What Rogue One does the best, is being a good movie set in the Star Wars Universe.  Ok, sure, that’s what it is.  I get that.  What I mean though is, it’s not part of the “Main Saga”.  It’s a side story, like other classics such as The Ewok Adventure, Ewoks: The Battle for Endor, and of course, The Star Wars Christmas Special.  The environment and ascetics are definitely there on all levels.  The musical score isn’t super memorable, but it does fit the tone and some of the familiar themes show up here and there.  There’s even a few of the classic characters, though aside from one or two, they almost feel like cameos.

Anyway, after this point we’ll move into the spoiler section and some other more detailed thoughts.  You’ve been warned…

The Spoiler Section

A brief rundown in case you’re here and don’t care about spoilers, the movie follows Jyn Erso (Felicity Jones) and Cassian Andor (Diego Luna), members of the rebel alliance (eventually) as they work with a rag tag group of other misfits to retried the Death Star plans for the Rebellion.  Jyn Erso is enlisted because she is the daughter of Galen Erso, who was lead designer of the Death Star, and Cassian Andor is just a rather ruthless Rebel mercenary.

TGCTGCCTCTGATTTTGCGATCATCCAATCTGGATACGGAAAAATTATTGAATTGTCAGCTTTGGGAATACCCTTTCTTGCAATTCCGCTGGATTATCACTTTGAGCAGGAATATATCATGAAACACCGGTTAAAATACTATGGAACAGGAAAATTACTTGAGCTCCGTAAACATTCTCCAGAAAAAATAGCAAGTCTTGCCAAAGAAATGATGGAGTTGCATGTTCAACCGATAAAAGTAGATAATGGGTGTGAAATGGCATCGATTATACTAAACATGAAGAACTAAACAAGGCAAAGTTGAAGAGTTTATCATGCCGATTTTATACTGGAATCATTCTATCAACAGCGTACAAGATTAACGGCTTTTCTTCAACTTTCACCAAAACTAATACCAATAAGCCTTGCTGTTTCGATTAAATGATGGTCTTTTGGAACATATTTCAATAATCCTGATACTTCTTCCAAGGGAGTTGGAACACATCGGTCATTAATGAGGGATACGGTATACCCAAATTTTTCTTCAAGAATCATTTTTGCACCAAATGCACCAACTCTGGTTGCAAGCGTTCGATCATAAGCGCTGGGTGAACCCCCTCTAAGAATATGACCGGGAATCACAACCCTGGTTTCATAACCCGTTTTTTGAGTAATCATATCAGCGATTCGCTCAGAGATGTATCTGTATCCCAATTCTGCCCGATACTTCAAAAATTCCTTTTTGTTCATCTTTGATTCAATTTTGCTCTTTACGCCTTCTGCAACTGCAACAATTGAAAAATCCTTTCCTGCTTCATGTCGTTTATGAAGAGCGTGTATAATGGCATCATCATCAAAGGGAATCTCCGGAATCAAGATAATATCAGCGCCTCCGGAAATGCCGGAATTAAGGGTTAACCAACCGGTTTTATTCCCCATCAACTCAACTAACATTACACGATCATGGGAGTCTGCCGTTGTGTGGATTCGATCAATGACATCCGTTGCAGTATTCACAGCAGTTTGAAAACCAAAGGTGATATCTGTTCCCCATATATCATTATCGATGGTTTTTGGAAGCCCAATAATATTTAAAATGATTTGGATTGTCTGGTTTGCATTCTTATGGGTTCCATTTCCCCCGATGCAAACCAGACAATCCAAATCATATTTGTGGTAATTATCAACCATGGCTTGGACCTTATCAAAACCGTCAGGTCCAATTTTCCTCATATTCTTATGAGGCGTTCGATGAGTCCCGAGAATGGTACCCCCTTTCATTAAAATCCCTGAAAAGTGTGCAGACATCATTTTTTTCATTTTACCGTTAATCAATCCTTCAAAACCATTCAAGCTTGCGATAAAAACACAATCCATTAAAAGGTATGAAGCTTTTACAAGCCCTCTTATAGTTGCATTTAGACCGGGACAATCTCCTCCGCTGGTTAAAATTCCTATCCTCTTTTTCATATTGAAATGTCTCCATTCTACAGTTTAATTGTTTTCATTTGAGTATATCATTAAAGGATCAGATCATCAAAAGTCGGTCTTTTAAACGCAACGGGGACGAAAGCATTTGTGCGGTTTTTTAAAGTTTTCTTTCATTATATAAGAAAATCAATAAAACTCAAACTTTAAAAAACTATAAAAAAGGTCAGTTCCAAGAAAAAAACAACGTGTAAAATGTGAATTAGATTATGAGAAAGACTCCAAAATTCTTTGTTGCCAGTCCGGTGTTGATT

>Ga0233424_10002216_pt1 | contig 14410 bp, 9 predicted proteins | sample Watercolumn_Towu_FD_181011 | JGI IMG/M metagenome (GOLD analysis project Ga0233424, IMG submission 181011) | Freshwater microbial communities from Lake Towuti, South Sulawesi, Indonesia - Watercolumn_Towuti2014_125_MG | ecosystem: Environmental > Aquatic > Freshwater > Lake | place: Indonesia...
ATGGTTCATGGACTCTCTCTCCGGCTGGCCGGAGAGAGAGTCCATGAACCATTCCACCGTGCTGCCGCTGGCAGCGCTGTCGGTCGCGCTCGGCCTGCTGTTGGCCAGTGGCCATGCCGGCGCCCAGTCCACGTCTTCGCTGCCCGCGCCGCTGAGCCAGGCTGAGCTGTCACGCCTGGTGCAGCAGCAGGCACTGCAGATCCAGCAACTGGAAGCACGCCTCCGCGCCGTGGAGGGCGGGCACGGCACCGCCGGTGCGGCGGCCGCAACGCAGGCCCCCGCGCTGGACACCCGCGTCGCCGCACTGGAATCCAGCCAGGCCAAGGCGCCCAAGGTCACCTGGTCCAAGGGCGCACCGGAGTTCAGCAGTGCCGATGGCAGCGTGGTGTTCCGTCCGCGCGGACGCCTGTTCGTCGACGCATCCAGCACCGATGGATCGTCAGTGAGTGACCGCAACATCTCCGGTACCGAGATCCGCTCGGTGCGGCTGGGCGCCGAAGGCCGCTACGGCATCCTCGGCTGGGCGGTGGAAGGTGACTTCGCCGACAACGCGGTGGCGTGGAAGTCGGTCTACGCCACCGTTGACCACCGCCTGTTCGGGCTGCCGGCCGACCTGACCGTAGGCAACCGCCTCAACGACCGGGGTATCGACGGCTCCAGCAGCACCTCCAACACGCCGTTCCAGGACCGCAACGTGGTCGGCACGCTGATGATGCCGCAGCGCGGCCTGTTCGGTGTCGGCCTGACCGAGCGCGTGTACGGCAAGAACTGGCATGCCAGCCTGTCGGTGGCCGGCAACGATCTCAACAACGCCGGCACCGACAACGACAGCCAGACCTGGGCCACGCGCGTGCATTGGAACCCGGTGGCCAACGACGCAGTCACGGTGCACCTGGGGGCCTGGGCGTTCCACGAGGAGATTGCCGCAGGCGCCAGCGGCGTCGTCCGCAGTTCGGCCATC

This movie takes place before the original 1977 Star Wars movie, Episode 4, a New Hope.  It’s possible it takes place literally seconds to minutes before, though I’ll touch on that a bit later.  It doesn’t involve any Jedi, it doesn’t get it’s own opening crawl, it doesn’t center around any of the Skywalkers.  Most notable, as many have pointed out, none of these characters exist in the “Original Trilogy”, which also makes the ending a bit of a downer since well, everyone dies.

I’m rather glad they went this route though, trying to come up with some cheesy mechanic as to how say, Jyn survived but decided to go into hiding or something wouldn’t have worked as well.  There’s already some vague continuity issues with the job they did connecting this movie to Episode 4.